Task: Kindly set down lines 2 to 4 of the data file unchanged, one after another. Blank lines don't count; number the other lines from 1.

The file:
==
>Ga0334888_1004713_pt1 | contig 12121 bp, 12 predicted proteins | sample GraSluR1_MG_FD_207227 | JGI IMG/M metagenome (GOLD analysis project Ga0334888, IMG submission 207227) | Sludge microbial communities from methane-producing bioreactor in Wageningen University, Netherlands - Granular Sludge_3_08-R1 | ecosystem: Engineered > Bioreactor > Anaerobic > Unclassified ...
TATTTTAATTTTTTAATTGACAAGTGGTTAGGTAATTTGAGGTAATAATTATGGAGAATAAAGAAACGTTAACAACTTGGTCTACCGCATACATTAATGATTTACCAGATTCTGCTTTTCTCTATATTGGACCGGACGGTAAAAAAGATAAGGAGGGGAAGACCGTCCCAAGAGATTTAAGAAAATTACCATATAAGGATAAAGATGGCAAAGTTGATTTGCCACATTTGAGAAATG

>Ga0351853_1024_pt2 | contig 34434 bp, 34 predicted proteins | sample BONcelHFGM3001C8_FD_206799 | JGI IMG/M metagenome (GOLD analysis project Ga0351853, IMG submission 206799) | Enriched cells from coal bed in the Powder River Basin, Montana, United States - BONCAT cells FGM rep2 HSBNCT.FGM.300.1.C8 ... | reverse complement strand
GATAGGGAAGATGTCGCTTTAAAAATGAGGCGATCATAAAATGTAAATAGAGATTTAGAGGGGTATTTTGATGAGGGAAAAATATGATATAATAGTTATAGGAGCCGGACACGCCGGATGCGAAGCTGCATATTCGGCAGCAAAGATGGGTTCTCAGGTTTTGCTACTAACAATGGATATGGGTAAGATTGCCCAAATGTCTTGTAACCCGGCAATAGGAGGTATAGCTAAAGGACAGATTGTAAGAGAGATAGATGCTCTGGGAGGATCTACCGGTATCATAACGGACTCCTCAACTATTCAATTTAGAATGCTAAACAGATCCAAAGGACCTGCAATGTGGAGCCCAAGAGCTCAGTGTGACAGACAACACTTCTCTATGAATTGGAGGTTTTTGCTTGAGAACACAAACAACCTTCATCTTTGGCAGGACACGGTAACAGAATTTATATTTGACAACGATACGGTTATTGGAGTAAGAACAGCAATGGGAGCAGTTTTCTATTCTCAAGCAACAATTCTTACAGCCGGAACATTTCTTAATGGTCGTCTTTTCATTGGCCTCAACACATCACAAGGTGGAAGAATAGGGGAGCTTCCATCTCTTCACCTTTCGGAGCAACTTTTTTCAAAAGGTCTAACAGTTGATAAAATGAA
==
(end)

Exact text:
TATTTTAATTTTTTAATTGACAAGTGGTTAGGTAATTTGAGGTAATAATTATGGAGAATAAAGAAACGTTAACAACTTGGTCTACCGCATACATTAATGATTTACCAGATTCTGCTTTTCTCTATATTGGACCGGACGGTAAAAAAGATAAGGAGGGGAAGACCGTCCCAAGAGATTTAAGAAAATTACCATATAAGGATAAAGATGGCAAAGTTGATTTGCCACATTTGAGAAATG

>Ga0351853_1024_pt2 | contig 34434 bp, 34 predicted proteins | sample BONcelHFGM3001C8_FD_206799 | JGI IMG/M metagenome (GOLD analysis project Ga0351853, IMG submission 206799) | Enriched cells from coal bed in the Powder River Basin, Montana, United States - BONCAT cells FGM rep2 HSBNCT.FGM.300.1.C8 ... | reverse complement strand
GATAGGGAAGATGTCGCTTTAAAAATGAGGCGATCATAAAATGTAAATAGAGATTTAGAGGGGTATTTTGATGAGGGAAAAATATGATATAATAGTTATAGGAGCCGGACACGCCGGATGCGAAGCTGCATATTCGGCAGCAAAGATGGGTTCTCAGGTTTTGCTACTAACAATGGATATGGGTAAGATTGCCCAAATGTCTTGTAACCCGGCAATAGGAGGTATAGCTAAAGGACAGATTGTAAGAGAGATAGATGCTCTGGGAGGATCTACCGGTATCATAACGGACTCCTCAACTATTCAATTTAGAATGCTAAACAGATCCAAAGGACCTGCAATGTGGAGCCCAAGAGCTCAGTGTGACAGACAACACTTCTCTATGAATTGGAGGTTTTTGCTTGAGAACACAAACAACCTTCATCTTTGGCAGGACACGGTAACAGAATTTATATTTGACAACGATACGGTTATTGGAGTAAGAACAGCAATGGGAGCAGTTTTCTATTCTCAAGCAACAATTCTTACAGCCGGAACATTTCTTAATGGTCGTCTTTTCATTGGCCTCAACACATCACAAGGTGGAAGAATAGGGGAGCTTCCATCTCTTCACCTTTCGGAGCAACTTTTTTCAAAAGGTCTAACAGTTGATAAAATGAA